Metallic elements are found in a variety of forms in nature and industry. Most people think of metallic materials or minerals when they think of metals.
Let's consider copper, for example. Copper is found naturally in a variety of copper ores, defined as minerals (rocks) made of copper ions bound to a variety of other metals and non-metals. The copper can be extracted from these ores to produce pure metallic copper (like the copper used to build the Statue of Liberty, electrical wires, and to plate modern pennies). Copper is also is found in the foods you eat, and in every cell in your body. But, in living organisms, copper is most often found as individual ions bound in coordination complexes with proteins or other biomolecules rather than as bulk minerals or metallic materials.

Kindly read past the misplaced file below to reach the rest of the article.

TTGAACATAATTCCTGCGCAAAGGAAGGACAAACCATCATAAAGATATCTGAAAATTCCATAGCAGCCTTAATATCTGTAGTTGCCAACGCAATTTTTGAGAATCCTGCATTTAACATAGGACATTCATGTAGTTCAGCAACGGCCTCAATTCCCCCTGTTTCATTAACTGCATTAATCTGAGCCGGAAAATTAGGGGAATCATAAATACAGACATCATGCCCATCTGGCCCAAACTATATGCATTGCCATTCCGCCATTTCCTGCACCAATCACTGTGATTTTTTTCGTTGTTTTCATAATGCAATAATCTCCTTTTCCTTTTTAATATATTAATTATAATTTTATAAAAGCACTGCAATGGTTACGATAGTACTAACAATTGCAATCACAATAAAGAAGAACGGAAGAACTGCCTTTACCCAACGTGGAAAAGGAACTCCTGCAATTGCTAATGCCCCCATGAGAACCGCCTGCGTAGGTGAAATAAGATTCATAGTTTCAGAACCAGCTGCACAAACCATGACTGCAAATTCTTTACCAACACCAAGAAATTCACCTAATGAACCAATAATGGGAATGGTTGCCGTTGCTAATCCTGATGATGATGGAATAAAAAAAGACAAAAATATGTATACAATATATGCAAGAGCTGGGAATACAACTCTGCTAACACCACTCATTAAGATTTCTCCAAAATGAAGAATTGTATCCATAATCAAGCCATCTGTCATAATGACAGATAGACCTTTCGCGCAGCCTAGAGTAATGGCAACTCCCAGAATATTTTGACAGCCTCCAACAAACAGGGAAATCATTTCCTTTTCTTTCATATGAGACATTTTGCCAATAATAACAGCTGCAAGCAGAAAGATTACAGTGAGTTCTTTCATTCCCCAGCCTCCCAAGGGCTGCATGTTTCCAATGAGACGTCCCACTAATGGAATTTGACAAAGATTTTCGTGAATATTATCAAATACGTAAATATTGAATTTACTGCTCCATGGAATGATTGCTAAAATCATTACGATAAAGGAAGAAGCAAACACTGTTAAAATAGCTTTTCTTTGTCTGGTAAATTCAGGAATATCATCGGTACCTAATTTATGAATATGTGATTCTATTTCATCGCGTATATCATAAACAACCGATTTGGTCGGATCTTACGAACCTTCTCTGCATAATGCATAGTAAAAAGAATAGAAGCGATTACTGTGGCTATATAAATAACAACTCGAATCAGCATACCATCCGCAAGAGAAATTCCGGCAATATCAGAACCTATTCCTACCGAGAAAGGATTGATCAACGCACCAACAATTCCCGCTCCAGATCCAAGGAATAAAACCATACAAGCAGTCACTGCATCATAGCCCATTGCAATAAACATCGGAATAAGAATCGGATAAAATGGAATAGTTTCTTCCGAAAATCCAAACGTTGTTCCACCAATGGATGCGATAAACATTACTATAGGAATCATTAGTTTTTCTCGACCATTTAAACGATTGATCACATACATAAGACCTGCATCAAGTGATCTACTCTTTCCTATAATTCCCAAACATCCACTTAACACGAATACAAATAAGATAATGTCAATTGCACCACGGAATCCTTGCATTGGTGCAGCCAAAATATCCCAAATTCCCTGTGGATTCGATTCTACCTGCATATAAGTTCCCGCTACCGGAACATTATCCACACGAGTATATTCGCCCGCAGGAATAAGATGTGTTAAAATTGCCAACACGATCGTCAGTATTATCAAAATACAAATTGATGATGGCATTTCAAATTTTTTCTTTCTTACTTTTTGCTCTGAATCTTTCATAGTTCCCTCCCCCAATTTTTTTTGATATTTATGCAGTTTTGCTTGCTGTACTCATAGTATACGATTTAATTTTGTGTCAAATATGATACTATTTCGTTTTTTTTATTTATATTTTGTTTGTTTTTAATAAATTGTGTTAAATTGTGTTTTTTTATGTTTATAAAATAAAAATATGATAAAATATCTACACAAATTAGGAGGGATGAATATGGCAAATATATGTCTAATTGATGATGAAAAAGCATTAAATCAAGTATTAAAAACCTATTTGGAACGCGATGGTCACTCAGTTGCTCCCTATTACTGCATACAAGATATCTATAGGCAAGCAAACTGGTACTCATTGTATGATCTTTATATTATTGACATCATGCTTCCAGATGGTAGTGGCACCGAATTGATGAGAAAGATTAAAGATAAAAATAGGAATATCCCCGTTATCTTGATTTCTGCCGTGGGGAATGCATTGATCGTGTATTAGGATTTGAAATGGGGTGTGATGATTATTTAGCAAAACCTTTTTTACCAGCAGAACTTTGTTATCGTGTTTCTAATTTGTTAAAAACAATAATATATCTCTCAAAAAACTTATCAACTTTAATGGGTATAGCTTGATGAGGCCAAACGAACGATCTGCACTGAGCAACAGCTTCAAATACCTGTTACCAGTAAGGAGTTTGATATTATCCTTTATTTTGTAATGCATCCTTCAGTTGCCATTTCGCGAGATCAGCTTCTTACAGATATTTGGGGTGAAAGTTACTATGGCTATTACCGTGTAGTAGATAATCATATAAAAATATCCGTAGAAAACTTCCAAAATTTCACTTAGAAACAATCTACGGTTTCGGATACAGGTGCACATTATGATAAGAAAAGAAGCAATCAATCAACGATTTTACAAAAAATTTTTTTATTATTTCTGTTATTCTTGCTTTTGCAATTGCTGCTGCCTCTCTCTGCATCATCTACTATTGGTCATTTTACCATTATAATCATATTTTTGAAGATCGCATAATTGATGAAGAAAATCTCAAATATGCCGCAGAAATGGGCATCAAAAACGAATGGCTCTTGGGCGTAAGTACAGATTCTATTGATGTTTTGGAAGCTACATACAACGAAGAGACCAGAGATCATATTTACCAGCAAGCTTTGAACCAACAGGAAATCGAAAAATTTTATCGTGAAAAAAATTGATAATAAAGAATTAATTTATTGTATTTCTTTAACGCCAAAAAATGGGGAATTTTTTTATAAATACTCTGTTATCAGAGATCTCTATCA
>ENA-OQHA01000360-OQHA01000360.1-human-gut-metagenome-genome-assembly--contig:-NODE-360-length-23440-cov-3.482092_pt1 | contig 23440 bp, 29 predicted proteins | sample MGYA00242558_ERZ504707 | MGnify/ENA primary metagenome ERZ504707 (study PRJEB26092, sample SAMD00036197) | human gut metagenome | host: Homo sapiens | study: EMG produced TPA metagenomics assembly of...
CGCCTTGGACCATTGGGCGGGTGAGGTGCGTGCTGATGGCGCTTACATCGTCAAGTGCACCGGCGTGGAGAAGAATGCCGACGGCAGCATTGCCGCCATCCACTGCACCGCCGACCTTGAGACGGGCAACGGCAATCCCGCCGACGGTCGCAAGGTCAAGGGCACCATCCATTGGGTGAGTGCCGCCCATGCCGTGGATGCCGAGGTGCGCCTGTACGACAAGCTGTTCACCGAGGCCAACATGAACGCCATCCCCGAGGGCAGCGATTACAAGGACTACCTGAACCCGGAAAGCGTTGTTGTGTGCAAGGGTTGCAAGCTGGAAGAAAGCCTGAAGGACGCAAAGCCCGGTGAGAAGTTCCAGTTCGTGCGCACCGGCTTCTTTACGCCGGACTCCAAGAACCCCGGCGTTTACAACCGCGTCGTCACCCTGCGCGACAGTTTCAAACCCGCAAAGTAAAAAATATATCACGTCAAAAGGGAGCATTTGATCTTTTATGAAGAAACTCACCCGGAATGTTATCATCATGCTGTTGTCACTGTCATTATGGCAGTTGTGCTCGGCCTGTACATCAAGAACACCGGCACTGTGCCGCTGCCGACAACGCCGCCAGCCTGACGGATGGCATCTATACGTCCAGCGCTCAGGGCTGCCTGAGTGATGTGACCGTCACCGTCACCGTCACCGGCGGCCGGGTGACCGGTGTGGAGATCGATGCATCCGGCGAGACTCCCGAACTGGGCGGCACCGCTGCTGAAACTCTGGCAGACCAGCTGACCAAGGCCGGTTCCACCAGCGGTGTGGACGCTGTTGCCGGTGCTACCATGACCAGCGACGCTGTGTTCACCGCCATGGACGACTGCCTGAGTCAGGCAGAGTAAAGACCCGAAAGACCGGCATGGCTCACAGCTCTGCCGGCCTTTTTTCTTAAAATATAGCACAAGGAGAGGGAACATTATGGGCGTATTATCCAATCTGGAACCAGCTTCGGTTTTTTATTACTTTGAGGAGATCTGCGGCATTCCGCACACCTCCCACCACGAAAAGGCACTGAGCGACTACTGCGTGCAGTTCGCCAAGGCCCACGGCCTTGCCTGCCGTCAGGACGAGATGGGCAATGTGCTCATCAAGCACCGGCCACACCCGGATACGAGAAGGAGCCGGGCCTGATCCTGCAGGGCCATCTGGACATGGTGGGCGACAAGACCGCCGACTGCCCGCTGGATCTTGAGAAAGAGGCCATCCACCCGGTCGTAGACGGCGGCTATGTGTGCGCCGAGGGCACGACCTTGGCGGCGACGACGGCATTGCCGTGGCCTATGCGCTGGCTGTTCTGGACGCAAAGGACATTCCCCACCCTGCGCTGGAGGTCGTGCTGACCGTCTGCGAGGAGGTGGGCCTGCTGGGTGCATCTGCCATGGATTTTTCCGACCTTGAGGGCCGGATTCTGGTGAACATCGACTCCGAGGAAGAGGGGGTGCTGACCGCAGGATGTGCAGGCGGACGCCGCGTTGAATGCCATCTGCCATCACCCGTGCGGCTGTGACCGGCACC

Most metal elements that are ubiquitously essential in biology are found as individual metal ions bound to water or biomolecules; exceptions include the calcium mineralization used in structures like shells and bone, and the magnetic iron deposits (e.g. magnosomes) that allow some organisms to sense the Earth's magnetic field (magnoreception).
The focus of this course will be on individual metal ions that form coordination structures with biomolecules and that have a variety of essential functions. Here, you will see coordination complexes, their structures, and nomenclature.
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